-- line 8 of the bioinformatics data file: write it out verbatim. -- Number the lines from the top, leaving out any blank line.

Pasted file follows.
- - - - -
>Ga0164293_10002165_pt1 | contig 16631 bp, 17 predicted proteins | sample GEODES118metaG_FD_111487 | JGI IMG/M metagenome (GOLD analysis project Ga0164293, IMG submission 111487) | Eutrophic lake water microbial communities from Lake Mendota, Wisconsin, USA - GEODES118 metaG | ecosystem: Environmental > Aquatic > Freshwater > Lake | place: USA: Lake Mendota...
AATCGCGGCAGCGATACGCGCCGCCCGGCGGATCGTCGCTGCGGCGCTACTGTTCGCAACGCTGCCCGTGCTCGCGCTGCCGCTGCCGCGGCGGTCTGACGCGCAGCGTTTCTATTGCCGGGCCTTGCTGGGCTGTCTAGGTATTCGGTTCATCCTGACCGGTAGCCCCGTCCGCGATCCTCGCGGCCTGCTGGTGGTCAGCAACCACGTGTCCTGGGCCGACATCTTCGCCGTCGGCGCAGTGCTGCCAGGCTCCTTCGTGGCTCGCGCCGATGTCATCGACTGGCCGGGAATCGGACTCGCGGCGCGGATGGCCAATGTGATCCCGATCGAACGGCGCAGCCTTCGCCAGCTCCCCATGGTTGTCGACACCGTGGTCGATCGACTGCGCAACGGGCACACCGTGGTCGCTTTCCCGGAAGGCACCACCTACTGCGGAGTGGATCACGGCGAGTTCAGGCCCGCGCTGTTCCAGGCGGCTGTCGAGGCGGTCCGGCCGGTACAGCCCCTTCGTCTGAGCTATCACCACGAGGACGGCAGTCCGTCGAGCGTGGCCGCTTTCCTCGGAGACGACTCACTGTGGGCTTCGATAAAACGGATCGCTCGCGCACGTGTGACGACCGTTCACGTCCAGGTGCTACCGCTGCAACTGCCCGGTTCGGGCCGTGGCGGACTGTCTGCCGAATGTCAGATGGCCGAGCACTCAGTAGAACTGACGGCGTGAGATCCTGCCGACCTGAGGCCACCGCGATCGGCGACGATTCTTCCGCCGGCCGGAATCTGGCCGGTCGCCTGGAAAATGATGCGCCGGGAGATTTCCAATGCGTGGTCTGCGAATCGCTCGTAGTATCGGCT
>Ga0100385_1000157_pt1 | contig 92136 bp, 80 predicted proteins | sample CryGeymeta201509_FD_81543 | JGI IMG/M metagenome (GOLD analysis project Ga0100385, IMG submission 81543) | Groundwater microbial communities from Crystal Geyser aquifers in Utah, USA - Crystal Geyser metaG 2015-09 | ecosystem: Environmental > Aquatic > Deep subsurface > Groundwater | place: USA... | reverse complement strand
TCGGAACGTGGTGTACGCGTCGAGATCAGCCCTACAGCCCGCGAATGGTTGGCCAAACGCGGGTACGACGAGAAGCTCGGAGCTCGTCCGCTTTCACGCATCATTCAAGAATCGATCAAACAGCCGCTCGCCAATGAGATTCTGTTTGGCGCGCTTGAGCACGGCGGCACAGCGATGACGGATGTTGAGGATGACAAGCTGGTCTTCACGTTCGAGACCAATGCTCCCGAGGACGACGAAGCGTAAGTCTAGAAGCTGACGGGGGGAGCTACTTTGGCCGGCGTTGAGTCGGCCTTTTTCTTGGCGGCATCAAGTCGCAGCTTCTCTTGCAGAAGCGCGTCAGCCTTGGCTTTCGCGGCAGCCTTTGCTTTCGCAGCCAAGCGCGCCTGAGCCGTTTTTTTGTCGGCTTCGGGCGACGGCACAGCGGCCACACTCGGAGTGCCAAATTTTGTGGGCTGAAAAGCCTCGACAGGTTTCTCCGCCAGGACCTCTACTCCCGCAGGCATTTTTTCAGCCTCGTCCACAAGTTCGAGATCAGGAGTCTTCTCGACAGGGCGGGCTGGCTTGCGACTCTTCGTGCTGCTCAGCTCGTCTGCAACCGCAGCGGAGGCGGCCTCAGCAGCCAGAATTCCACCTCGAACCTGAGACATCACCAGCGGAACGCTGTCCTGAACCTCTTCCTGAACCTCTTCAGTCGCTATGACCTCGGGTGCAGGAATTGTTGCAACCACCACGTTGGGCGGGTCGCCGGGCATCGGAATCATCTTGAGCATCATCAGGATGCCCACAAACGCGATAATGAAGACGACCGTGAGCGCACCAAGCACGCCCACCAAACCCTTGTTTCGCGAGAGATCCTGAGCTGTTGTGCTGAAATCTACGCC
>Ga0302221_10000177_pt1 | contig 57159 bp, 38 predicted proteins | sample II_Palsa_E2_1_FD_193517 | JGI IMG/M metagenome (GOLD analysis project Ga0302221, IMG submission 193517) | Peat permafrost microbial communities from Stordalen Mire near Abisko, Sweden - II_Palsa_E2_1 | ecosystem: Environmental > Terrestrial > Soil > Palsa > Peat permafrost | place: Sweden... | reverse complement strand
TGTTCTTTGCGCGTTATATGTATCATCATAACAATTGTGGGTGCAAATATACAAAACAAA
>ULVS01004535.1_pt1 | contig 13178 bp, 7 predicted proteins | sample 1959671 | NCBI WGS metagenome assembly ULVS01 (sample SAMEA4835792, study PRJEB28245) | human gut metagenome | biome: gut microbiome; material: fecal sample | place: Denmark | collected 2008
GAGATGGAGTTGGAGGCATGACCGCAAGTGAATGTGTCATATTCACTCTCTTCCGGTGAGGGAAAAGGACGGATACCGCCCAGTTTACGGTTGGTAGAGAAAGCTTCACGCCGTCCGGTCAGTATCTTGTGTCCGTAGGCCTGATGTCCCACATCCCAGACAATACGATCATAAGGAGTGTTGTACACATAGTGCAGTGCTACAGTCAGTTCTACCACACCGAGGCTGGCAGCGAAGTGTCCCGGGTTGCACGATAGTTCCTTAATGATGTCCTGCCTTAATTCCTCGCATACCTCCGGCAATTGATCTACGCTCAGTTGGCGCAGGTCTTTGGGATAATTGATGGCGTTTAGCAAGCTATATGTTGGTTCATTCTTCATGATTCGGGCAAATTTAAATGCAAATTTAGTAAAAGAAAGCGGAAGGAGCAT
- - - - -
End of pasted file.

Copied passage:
GAGATGGAGTTGGAGGCATGACCGCAAGTGAATGTGTCATATTCACTCTCTTCCGGTGAGGGAAAAGGACGGATACCGCCCAGTTTACGGTTGGTAGAGAAAGCTTCACGCCGTCCGGTCAGTATCTTGTGTCCGTAGGCCTGATGTCCCACATCCCAGACAATACGATCATAAGGAGTGTTGTACACATAGTGCAGTGCTACAGTCAGTTCTACCACACCGAGGCTGGCAGCGAAGTGTCCCGGGTTGCACGATAGTTCCTTAATGATGTCCTGCCTTAATTCCTCGCATACCTCCGGCAATTGATCTACGCTCAGTTGGCGCAGGTCTTTGGGATAATTGATGGCGTTTAGCAAGCTATATGTTGGTTCATTCTTCATGATTCGGGCAAATTTAAATGCAAATTTAGTAAAAGAAAGCGGAAGGAGCAT